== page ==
The Ruling Class, Trafalgar Studios
Wednesday 28th January 2015
Theatre is a business as well as an art. And the best way of selling tickets is to get a big name. Of course, there are two kinds of big name: big-name playwrights and big-name actors. Both create audience anticipation, which is a great boost to box office whether in the commercial or the subsidised sector. Two big openings in the West End and at the National Theatre (The Hard Problem by Tom Stoppard) exemplify what I mean. At the Trafalgar Studios, Peter Barnes’s The Ruling Class — first staged in 1968 and then made into a memorable film starring blue-eyed boy Peter O’Toole in 1972 — is being revived for the first time, with James McAvoy in the lead.
It’s a long, pretty overblown and rather old-fashioned piece of theatre — but McAvoy is such a big name that the producers will have no trouble selling seats. The story of the play is wonderfully ludicrous. After the accidental asphyxiation of the 13th Earl of Gurney during a perverse sex act, his son Jack — a paranoid-schizophrenic patient in a mental asylum — comes into his inheritance. So the question is: is he sane enough to make the right decisions, or must the other members of the family run his estates?
At first things look pretty crazy. Believing himself to be God on the grounds that “When I pray to Him, I find I’m talking to myself” — and calling himself JC — Jack proclaims the gospel of love, while his uncle, Sir Charles, plans to marry the boy off to the older man’s mistress, Grace, produce an heir, and dump Jack back at the asylum. Helped by Charles’s wife, the family bishop and Tucker — loyal servant but also a Comintern agent (that is, Soviet spy) — the plot bubbles nicely while Dr Herder, in charge of the asylum, has an alternative strategy for curing Jack: confront him with McKyle, the High Voltage Messiah (who is even madder than Jack).
Needless to say, Jack is cured — and becomes a respectable member of the aristocracy. The joke is that normality among the ruling class is even more insane than mental illness. Amazingly enough for a play that was first conceived in the 1960s, a lot of Barnes’s satirical bite remains sharp. The jibes at public schools, Eton, the power of privilege, all serve as a reminder of the composition of our current government. Some things have changed: the unreformed House of Lord is still full of fossils, but is not longer exclusively hereditary. The typical Tory MP is no longer a member of the landed gentry; today’s butlers are unlikely to know the words of “The Red Flag”. There is no death penalty for hanging judges to salivate over.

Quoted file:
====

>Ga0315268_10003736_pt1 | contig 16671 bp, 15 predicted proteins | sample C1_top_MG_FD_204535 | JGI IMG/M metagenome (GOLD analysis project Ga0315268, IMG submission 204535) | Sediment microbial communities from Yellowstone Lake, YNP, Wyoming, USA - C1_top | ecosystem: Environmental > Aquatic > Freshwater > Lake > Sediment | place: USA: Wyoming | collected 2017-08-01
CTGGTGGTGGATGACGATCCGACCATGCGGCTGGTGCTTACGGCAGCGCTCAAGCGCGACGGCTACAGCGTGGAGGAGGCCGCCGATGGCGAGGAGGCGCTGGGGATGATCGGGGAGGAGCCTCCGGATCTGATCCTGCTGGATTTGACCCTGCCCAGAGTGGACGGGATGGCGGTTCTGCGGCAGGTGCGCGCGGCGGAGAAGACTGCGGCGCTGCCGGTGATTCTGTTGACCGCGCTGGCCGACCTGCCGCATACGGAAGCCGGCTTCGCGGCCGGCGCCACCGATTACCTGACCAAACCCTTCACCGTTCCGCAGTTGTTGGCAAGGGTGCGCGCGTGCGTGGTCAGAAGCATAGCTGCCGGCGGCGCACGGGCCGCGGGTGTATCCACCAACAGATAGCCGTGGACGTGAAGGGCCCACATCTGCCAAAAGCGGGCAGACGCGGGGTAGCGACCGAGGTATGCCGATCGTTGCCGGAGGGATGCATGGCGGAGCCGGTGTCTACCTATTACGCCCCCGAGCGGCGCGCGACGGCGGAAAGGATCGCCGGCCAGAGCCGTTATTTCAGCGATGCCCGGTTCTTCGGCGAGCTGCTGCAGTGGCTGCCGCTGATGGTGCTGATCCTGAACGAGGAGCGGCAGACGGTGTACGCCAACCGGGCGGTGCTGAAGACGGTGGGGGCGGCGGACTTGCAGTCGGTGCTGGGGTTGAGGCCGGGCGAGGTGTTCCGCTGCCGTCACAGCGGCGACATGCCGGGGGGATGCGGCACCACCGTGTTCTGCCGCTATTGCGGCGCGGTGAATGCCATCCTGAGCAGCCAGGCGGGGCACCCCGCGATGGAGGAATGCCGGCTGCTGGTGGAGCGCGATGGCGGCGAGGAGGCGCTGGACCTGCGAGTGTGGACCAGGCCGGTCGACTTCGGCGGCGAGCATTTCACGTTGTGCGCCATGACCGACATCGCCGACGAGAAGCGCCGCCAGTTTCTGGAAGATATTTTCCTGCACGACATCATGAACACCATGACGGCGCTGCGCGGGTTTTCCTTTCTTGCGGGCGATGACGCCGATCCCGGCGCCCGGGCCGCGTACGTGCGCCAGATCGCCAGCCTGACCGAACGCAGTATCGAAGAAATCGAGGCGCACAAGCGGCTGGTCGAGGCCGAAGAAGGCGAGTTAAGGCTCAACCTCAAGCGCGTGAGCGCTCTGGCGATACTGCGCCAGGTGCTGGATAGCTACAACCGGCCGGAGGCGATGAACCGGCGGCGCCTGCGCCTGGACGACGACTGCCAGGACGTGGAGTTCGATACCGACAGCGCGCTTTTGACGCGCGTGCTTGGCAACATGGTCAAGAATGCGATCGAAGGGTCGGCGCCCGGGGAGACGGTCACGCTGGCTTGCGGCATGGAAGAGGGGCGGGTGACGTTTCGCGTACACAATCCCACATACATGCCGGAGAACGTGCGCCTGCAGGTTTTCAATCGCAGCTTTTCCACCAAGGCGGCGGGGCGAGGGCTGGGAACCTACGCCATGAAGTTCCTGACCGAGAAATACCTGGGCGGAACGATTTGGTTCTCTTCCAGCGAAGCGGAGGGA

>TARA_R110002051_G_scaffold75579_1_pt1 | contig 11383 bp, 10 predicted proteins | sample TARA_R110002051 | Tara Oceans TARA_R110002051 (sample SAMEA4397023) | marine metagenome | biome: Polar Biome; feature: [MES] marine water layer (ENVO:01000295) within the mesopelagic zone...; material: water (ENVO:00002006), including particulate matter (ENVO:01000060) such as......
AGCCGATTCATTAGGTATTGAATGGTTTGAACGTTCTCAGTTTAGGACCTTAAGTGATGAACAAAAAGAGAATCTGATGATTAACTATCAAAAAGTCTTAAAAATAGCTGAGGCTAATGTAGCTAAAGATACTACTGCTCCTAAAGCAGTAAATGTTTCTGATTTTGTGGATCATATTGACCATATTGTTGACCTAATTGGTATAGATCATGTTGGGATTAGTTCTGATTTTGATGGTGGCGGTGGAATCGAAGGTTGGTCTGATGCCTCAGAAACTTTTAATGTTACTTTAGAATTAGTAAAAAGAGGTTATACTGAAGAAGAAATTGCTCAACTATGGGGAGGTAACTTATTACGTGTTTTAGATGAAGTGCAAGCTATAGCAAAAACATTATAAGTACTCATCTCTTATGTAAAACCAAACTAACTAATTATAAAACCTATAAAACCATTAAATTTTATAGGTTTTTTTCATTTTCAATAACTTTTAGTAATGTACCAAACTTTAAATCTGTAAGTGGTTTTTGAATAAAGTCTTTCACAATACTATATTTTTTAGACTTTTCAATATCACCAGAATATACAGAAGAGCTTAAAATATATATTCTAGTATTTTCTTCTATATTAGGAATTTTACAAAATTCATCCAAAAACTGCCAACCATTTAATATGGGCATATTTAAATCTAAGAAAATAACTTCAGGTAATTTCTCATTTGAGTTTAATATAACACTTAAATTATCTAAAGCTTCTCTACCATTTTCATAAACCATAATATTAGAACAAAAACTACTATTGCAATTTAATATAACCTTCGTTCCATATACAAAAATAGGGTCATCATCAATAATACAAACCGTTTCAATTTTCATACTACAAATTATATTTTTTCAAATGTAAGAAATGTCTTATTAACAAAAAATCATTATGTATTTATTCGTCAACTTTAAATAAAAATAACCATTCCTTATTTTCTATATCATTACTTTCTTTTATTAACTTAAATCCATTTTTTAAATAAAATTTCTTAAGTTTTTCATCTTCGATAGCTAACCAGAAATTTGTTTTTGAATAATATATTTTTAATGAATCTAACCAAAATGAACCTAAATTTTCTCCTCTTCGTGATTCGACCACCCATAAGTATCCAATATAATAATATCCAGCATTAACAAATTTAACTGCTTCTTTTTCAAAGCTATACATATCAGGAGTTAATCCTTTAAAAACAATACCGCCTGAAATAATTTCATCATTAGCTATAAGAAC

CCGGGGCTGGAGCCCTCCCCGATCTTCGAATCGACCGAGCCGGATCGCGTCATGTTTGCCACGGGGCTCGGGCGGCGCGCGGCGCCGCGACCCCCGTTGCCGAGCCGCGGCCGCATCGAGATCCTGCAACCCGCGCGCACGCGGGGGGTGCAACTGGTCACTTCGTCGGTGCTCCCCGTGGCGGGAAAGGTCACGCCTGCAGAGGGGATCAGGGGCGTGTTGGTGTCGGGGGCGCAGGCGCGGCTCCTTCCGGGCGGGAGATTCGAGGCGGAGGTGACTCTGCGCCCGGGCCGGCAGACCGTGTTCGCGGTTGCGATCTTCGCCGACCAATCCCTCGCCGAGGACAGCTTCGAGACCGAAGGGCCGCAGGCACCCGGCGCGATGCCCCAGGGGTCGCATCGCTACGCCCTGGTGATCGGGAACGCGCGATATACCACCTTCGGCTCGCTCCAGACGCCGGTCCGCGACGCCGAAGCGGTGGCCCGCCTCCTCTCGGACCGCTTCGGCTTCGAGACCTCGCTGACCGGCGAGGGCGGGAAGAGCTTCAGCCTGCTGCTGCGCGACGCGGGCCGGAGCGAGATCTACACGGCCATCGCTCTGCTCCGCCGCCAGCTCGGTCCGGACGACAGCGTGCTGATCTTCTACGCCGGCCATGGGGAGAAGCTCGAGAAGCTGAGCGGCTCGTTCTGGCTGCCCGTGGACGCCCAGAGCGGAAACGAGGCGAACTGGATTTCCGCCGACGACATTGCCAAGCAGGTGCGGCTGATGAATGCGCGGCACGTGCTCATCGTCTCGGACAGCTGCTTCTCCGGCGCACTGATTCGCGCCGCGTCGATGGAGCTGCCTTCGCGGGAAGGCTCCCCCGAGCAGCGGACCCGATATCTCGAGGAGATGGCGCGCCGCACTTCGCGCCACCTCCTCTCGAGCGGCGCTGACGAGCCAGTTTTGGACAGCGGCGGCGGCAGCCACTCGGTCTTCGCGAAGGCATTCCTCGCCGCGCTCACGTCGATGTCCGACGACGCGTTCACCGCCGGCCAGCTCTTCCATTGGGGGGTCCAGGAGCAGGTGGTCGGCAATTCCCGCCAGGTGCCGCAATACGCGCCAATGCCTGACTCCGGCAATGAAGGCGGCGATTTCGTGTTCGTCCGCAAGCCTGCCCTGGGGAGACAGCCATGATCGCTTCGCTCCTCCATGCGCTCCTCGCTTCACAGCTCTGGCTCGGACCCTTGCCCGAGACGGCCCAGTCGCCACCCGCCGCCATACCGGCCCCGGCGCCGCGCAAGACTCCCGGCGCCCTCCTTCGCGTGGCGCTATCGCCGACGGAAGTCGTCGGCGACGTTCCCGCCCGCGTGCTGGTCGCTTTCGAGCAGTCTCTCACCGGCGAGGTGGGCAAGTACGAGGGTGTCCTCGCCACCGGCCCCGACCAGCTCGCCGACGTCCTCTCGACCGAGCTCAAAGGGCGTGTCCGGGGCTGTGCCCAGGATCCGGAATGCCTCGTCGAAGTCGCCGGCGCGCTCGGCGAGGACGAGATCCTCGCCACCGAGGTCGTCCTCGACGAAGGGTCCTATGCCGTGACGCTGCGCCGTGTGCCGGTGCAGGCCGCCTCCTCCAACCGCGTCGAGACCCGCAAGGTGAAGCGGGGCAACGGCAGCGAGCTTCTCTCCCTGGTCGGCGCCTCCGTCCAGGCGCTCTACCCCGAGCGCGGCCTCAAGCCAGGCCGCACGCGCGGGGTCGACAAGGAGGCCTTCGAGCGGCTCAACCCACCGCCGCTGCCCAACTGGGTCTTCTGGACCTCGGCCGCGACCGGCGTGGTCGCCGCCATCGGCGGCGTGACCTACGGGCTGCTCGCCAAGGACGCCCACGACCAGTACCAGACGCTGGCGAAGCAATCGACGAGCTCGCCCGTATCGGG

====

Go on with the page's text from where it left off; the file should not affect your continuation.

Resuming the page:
But perhaps the most dated element of the playwriting is the luxurious fertility of the writing itself. Barnes switches deftly between two tones in his portrayal of Jack: the ecstatic God of Love and the stuttering God of Vengeance. In the first, the detail is gloriously biblical and full of the heritage of English pastoral culture (you can almost detect a direct line that runs from this play to Jez Butterworth’s equally fertile and imaginative Jerusalem); in the second, the mood is darker and more carnal, with the spirit of Jack the Ripper stalking through the action. You can feel the shadow of senseless death creeping up on the characters. The jokes continue, but the laughter is more uncertain.
Barnes’s intense sense of theatricality is on show throughout: the evening is a patchwork of farce, romance, song and dance, satire, wild fun and country house murder mystery. On this stage, Bertolt Brecht rubs shoulders with vaudeville. The mix, in Jamie Lloyd’s bright production, nicely designed by Soutra Gilmour, is immensely entertaining and vivid, even if the story takes ages to tell. McAvoy, who’s on stage for most of the nearly three hours of running time, is excellent in portraying Jack as a troubled lad, complete with leaps, somersaults and crawls, but less good at plugging into his character’s demonic energy. Somehow, he never really feels dangerous on stage. He is, simply put, too nice a guy. Still, he gets good support from Ron Cook, Serena Evans and Joshua McGuire as assorted family members and from a bright Kathryn Drysdale as Grace.
© Aleks Sierz